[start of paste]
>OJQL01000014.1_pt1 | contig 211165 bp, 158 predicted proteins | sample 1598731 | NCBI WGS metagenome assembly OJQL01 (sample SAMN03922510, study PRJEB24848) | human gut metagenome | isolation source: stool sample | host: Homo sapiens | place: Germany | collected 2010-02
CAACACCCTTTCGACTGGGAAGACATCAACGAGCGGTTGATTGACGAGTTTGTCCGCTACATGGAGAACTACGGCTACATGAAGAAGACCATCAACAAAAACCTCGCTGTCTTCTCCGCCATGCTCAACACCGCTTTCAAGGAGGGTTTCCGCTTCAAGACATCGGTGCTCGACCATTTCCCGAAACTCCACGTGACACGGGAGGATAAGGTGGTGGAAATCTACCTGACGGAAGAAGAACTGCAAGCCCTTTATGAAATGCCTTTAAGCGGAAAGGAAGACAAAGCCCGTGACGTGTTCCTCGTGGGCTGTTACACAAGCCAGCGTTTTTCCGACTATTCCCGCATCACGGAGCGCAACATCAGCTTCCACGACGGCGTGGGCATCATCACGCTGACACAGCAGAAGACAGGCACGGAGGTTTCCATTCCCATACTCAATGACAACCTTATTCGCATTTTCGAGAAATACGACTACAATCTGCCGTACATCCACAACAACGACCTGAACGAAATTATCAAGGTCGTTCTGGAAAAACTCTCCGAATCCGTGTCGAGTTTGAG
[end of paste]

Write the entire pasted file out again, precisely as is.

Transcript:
>OJQL01000014.1_pt1 | contig 211165 bp, 158 predicted proteins | sample 1598731 | NCBI WGS metagenome assembly OJQL01 (sample SAMN03922510, study PRJEB24848) | human gut metagenome | isolation source: stool sample | host: Homo sapiens | place: Germany | collected 2010-02
CAACACCCTTTCGACTGGGAAGACATCAACGAGCGGTTGATTGACGAGTTTGTCCGCTACATGGAGAACTACGGCTACATGAAGAAGACCATCAACAAAAACCTCGCTGTCTTCTCCGCCATGCTCAACACCGCTTTCAAGGAGGGTTTCCGCTTCAAGACATCGGTGCTCGACCATTTCCCGAAACTCCACGTGACACGGGAGGATAAGGTGGTGGAAATCTACCTGACGGAAGAAGAACTGCAAGCCCTTTATGAAATGCCTTTAAGCGGAAAGGAAGACAAAGCCCGTGACGTGTTCCTCGTGGGCTGTTACACAAGCCAGCGTTTTTCCGACTATTCCCGCATCACGGAGCGCAACATCAGCTTCCACGACGGCGTGGGCATCATCACGCTGACACAGCAGAAGACAGGCACGGAGGTTTCCATTCCCATACTCAATGACAACCTTATTCGCATTTTCGAGAAATACGACTACAATCTGCCGTACATCCACAACAACGACCTGAACGAAATTATCAAGGTCGTTCTGGAAAAACTCTCCGAATCCGTGTCGAGTTTGAG